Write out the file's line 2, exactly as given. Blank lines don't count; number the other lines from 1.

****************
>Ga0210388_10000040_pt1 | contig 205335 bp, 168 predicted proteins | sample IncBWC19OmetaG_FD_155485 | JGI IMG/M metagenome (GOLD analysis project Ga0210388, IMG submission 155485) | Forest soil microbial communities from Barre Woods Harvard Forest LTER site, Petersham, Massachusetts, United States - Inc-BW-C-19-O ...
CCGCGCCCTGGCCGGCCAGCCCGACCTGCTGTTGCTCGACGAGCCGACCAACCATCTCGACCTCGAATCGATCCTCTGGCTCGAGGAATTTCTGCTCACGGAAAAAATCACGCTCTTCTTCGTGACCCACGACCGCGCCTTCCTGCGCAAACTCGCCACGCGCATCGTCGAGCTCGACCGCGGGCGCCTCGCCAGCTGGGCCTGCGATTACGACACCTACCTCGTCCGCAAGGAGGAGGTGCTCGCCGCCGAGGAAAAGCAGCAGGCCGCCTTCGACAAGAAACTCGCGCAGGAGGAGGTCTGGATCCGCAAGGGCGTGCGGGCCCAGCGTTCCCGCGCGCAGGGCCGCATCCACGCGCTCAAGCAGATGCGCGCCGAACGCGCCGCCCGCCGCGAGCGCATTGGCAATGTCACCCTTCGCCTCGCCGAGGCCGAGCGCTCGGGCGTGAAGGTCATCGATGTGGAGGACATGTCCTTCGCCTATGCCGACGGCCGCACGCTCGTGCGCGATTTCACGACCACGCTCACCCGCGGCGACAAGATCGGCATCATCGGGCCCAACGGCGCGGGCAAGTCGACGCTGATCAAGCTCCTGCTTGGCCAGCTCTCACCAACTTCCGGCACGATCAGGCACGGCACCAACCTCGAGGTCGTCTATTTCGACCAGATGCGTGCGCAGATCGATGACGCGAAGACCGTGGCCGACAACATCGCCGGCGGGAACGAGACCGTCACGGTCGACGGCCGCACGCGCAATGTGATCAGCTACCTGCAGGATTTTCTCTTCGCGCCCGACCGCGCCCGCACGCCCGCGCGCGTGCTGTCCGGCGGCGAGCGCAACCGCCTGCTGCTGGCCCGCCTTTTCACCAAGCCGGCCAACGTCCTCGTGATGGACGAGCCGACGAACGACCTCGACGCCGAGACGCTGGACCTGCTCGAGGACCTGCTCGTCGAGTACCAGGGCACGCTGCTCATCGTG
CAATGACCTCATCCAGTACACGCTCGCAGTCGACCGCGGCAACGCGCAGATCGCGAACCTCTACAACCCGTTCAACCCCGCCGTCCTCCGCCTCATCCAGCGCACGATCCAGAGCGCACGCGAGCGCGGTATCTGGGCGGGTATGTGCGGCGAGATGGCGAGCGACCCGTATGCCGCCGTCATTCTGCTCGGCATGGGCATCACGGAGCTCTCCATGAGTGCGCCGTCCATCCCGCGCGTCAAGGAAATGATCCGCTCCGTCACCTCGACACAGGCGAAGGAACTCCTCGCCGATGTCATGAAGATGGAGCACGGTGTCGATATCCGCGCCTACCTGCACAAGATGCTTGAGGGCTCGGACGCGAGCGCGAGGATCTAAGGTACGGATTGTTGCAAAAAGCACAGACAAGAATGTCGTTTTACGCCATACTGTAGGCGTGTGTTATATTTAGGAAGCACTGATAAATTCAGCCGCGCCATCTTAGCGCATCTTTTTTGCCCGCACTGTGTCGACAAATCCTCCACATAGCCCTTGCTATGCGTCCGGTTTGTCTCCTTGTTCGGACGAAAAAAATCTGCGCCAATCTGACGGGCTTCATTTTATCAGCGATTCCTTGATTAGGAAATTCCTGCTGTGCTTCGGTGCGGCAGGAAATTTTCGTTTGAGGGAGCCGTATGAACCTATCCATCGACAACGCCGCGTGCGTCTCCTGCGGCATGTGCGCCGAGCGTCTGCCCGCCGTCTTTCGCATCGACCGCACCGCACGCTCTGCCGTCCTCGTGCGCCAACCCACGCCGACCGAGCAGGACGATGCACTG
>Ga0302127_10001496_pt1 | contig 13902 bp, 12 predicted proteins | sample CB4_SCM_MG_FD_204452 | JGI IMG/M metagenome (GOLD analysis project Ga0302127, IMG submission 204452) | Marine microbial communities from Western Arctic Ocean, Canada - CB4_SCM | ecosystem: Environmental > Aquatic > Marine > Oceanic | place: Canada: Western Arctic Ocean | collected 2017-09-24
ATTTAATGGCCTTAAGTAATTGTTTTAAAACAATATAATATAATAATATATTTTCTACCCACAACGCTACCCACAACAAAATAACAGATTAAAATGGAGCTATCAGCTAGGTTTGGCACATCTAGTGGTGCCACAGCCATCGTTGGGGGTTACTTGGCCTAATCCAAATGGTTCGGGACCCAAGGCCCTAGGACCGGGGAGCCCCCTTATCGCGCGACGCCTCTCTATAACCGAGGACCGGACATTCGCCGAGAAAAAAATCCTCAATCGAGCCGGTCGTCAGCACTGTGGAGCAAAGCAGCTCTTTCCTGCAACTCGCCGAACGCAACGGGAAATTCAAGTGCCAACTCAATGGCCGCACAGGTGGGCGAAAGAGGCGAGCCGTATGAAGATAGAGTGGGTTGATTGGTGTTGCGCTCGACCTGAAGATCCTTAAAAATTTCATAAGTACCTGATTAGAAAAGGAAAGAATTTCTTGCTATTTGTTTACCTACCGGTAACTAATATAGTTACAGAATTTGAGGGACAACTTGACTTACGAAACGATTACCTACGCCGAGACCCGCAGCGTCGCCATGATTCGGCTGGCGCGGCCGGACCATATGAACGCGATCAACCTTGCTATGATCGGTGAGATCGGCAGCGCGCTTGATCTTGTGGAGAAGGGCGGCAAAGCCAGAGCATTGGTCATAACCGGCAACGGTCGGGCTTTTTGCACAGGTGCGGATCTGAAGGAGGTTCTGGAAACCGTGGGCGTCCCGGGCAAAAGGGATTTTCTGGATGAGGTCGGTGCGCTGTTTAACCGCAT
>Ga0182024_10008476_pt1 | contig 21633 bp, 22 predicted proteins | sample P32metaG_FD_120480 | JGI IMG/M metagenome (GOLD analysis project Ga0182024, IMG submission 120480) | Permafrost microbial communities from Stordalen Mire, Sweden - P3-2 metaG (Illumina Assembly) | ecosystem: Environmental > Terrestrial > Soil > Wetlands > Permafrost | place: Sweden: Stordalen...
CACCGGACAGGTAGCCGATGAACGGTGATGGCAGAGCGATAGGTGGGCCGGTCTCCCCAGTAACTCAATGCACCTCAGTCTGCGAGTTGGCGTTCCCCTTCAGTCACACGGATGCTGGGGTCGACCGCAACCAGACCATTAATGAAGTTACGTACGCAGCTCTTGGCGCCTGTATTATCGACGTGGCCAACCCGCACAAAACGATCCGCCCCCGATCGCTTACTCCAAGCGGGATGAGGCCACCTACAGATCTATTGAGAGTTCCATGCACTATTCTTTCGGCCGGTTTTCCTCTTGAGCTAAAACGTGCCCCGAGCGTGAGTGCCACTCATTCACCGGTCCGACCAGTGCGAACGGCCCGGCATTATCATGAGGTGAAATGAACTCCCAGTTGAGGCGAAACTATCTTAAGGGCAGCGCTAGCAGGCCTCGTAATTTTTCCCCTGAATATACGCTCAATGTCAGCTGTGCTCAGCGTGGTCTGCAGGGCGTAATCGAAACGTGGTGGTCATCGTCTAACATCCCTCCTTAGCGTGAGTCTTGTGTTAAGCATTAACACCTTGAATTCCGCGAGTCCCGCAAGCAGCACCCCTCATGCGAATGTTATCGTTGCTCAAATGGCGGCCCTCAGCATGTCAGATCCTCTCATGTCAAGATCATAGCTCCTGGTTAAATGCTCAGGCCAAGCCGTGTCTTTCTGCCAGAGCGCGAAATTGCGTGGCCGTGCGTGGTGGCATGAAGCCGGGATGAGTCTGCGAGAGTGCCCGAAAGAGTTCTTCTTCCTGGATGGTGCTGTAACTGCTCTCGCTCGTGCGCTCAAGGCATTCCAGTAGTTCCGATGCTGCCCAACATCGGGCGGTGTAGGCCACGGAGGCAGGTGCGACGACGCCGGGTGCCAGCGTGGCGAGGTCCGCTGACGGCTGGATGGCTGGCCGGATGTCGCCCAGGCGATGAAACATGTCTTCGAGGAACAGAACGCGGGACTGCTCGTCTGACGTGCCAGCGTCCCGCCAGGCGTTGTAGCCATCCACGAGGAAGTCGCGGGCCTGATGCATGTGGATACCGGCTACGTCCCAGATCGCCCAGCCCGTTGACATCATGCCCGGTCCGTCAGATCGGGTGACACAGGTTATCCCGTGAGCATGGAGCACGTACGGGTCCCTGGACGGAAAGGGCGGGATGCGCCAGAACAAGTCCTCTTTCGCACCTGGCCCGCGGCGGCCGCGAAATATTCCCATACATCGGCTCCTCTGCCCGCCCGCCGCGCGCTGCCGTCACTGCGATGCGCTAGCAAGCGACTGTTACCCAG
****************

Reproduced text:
CCGCGCCCTGGCCGGCCAGCCCGACCTGCTGTTGCTCGACGAGCCGACCAACCATCTCGACCTCGAATCGATCCTCTGGCTCGAGGAATTTCTGCTCACGGAAAAAATCACGCTCTTCTTCGTGACCCACGACCGCGCCTTCCTGCGCAAACTCGCCACGCGCATCGTCGAGCTCGACCGCGGGCGCCTCGCCAGCTGGGCCTGCGATTACGACACCTACCTCGTCCGCAAGGAGGAGGTGCTCGCCGCCGAGGAAAAGCAGCAGGCCGCCTTCGACAAGAAACTCGCGCAGGAGGAGGTCTGGATCCGCAAGGGCGTGCGGGCCCAGCGTTCCCGCGCGCAGGGCCGCATCCACGCGCTCAAGCAGATGCGCGCCGAACGCGCCGCCCGCCGCGAGCGCATTGGCAATGTCACCCTTCGCCTCGCCGAGGCCGAGCGCTCGGGCGTGAAGGTCATCGATGTGGAGGACATGTCCTTCGCCTATGCCGACGGCCGCACGCTCGTGCGCGATTTCACGACCACGCTCACCCGCGGCGACAAGATCGGCATCATCGGGCCCAACGGCGCGGGCAAGTCGACGCTGATCAAGCTCCTGCTTGGCCAGCTCTCACCAACTTCCGGCACGATCAGGCACGGCACCAACCTCGAGGTCGTCTATTTCGACCAGATGCGTGCGCAGATCGATGACGCGAAGACCGTGGCCGACAACATCGCCGGCGGGAACGAGACCGTCACGGTCGACGGCCGCACGCGCAATGTGATCAGCTACCTGCAGGATTTTCTCTTCGCGCCCGACCGCGCCCGCACGCCCGCGCGCGTGCTGTCCGGCGGCGAGCGCAACCGCCTGCTGCTGGCCCGCCTTTTCACCAAGCCGGCCAACGTCCTCGTGATGGACGAGCCGACGAACGACCTCGACGCCGAGACGCTGGACCTGCTCGAGGACCTGCTCGTCGAGTACCAGGGCACGCTGCTCATCGTG